Additionally, the FDA or non-U.S. regulatory authorities may disagree with the sufficiency of our right of reference to the preclinical, manufacturing or clinical data generated by these investigator-sponsored studies or trials or our interpretation of preclinical, manufacturing or clinical data from these investigator-sponsored studies or trials. If so, the FDA or other non-U.S. regulatory authorities may require us to obtain and submit additional preclinical, manufacturing or clinical data before we may initiate our planned clinical trials and/or may not accept such additional data as adequate to initiate our planned clinical trials.

The outcomes from the clinical trials of drug candidates from others, and the discovery and development of new potential therapies in immunology and oncology, could have a material and adverse impact on the value of the drug candidates in our research and development pipeline.

The research and development of immune-modulatory agents is a very competitive global segment in the biopharmaceutical industry attracting tens of billions of dollars of investment each year. Our clinical trial plans for rezpegaldesleukin, NKTR-255 and other immunomodulatory agents drug candidates face substantial competition from other
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regimens already approved, and many more that are either ahead of or in parallel development in patient populations where we are studying our drug candidates. As immunotherapy represent a relatively new approach to treatment of autoimmune disorders and cancer and few have successfully completed late stage development, drug development in this area entails substantial risks and uncertainties that include rapidly changing standards of care, identifying contribution of components when therapeutic combinations are employed, patient enrollment competition, evolving regulatory frameworks to evaluate regimens, and varying risk-benefit profiles of competing therapies, any or all of which could have a material and adverse impact on the probability of success of our drug candidates.
The risk of clinical failure for any drug candidate remains high prior to regulatory approval and there can be no assurance that our product candidates will obtain regulatory approval for any particular indications.
A number of companies have suffered significant unforeseen failures in clinical studies due to factors such as inconclusive efficacy or safety, even after achieving preclinical proof-of-concept or positive results from earlier clinical studies that were satisfactory both to them and to reviewing regulatory authorities. Clinical study outcomes remain very unpredictable and it is possible that one or more of our clinical studies could fail at any time due to efficacy, safety or other important clinical findings or regulatory requirements. The results from preclinical testing or early clinical trials of a drug candidate may not predict the results that will be obtained in later phase clinical trials of the drug candidate. We, the FDA, an independent Institutional Review Board (IRB), an independent ethics committee (IEC), or other applicable regulatory authorities may suspend clinical trials of a drug candidate at any time for various reasons, including a belief that patients participating in such trials are being exposed to unacceptable health risks or adverse side effects. Similarly, an IRB or IEC may suspend a clinical trial at a particular trial site. If one or more of our drug candidates fail in clinical studies, it could have a material adverse effect on our business, financial condition and results of operations.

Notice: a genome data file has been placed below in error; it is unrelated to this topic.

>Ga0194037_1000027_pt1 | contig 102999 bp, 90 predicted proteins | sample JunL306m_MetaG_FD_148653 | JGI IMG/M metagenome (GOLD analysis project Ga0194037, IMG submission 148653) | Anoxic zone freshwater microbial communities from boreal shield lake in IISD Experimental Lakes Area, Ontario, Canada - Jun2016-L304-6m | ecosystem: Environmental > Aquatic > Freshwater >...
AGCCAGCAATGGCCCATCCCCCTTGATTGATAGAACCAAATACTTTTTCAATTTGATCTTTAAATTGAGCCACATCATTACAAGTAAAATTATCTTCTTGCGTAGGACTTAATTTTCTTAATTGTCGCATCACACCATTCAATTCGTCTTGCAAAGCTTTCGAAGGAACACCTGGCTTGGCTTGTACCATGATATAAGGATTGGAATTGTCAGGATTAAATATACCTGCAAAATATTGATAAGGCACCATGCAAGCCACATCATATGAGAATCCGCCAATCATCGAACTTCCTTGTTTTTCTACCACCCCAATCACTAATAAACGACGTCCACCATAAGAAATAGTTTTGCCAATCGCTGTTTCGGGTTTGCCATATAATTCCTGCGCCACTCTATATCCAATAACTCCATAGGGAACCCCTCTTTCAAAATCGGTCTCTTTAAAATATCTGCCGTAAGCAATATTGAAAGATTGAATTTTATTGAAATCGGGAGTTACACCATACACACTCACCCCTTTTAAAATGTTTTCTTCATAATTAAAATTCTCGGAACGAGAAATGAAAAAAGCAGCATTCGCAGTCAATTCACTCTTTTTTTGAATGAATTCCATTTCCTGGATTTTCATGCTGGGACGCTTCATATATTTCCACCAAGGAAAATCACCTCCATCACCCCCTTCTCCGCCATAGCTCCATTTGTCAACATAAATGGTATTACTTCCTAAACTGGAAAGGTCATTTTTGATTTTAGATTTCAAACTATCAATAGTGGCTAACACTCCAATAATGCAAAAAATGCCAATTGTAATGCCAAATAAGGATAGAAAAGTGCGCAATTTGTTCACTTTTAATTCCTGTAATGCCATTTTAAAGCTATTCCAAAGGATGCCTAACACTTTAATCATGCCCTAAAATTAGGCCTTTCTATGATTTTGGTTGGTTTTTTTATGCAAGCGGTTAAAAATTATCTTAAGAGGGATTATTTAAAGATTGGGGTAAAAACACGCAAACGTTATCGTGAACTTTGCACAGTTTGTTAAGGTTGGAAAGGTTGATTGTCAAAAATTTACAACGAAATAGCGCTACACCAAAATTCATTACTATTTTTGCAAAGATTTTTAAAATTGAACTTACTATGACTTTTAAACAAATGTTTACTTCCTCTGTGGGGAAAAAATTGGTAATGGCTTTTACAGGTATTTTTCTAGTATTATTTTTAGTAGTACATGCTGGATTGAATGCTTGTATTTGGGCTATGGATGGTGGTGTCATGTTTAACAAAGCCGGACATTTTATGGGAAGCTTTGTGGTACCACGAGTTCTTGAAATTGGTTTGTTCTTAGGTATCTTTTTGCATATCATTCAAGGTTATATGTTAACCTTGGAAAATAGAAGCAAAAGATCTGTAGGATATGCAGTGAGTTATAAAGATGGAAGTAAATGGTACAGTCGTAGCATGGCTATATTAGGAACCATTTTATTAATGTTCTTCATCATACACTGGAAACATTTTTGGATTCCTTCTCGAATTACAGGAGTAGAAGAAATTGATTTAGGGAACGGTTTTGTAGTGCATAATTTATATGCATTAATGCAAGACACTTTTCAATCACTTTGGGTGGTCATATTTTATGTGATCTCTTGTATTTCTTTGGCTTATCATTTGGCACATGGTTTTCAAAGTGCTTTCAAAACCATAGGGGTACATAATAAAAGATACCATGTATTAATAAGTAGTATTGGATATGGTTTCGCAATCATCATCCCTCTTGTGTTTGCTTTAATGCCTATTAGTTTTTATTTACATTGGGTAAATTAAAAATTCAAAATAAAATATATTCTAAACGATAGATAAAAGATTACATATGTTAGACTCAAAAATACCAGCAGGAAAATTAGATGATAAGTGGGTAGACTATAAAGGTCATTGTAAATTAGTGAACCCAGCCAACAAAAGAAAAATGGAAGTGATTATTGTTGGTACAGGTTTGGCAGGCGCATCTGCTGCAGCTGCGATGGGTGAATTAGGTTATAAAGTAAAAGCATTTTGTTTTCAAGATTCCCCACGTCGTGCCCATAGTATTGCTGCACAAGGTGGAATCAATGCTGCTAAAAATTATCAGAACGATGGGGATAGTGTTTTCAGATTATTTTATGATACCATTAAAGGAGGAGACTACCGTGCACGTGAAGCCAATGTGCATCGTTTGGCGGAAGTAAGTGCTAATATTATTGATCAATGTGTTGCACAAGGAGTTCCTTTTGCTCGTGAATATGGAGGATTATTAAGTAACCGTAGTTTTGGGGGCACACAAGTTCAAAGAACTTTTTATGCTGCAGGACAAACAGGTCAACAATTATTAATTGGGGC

Significant competition for our polymer conjugate chemistry technology platforms and our partnered and proprietary drugs and drug candidates could make our technologies, drugs or drug candidates obsolete or noncompetitive, which would negatively impact our business, results of operations and financial condition.
Our advanced polymer conjugate chemistry platforms and our partnered and proprietary products and drug candidates compete with various pharmaceutical and biotechnology companies. Competitors of our polymer conjugate chemistry technologies include Biogen Inc., Horizon Pharma, Dr. Reddy’s Laboratories Ltd., SunBio Corporation, Laysan Bio, Inc., Mountain View Pharmaceuticals, Inc., Novo Nordisk A/S (formerly assets held by Neose Technologies, Inc.), NOF Corporation and Aurigene Pharmaceutical Services. Several other chemical, biotechnology and pharmaceutical companies may also be developing polymer conjugation technologies or technologies that have similar impact on target drug molecules. Some of these companies license or provide the technology to other companies, while others are developing the technology for internal use.